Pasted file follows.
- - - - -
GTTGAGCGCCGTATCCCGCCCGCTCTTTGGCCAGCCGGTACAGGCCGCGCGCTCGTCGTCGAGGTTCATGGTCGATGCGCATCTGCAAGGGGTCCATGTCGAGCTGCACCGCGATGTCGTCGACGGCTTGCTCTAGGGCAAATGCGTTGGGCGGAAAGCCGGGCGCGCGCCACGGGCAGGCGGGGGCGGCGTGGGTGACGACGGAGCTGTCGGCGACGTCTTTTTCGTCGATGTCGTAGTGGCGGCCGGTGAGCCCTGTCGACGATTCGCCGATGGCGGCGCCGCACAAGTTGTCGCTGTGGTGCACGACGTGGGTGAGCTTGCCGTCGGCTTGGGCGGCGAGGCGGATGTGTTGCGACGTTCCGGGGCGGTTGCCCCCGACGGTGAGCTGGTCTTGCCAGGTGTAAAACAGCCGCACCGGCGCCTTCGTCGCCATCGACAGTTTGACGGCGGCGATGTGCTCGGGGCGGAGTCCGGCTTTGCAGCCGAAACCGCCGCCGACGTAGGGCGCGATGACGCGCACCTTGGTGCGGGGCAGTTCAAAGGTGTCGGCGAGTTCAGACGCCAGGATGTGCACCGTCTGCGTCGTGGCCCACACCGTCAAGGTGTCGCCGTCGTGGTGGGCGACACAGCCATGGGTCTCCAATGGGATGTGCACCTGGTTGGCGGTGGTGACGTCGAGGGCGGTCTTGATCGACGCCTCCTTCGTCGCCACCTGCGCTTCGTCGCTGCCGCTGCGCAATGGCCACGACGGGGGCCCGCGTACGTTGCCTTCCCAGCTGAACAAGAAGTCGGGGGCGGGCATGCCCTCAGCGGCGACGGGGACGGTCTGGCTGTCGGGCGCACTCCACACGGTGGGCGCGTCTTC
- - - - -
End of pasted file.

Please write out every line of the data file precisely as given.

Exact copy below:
GTTGAGCGCCGTATCCCGCCCGCTCTTTGGCCAGCCGGTACAGGCCGCGCGCTCGTCGTCGAGGTTCATGGTCGATGCGCATCTGCAAGGGGTCCATGTCGAGCTGCACCGCGATGTCGTCGACGGCTTGCTCTAGGGCAAATGCGTTGGGCGGAAAGCCGGGCGCGCGCCACGGGCAGGCGGGGGCGGCGTGGGTGACGACGGAGCTGTCGGCGACGTCTTTTTCGTCGATGTCGTAGTGGCGGCCGGTGAGCCCTGTCGACGATTCGCCGATGGCGGCGCCGCACAAGTTGTCGCTGTGGTGCACGACGTGGGTGAGCTTGCCGTCGGCTTGGGCGGCGAGGCGGATGTGTTGCGACGTTCCGGGGCGGTTGCCCCCGACGGTGAGCTGGTCTTGCCAGGTGTAAAACAGCCGCACCGGCGCCTTCGTCGCCATCGACAGTTTGACGGCGGCGATGTGCTCGGGGCGGAGTCCGGCTTTGCAGCCGAAACCGCCGCCGACGTAGGGCGCGATGACGCGCACCTTGGTGCGGGGCAGTTCAAAGGTGTCGGCGAGTTCAGACGCCAGGATGTGCACCGTCTGCGTCGTGGCCCACACCGTCAAGGTGTCGCCGTCGTGGTGGGCGACACAGCCATGGGTCTCCAATGGGATGTGCACCTGGTTGGCGGTGGTGACGTCGAGGGCGGTCTTGATCGACGCCTCCTTCGTCGCCACCTGCGCTTCGTCGCTGCCGCTGCGCAATGGCCACGACGGGGGCCCGCGTACGTTGCCTTCCCAGCTGAACAAGAAGTCGGGGGCGGGCATGCCCTCAGCGGCGACGGGGACGGTCTGGCTGTCGGGCGCACTCCACACGGTGGGCGCGTCTTC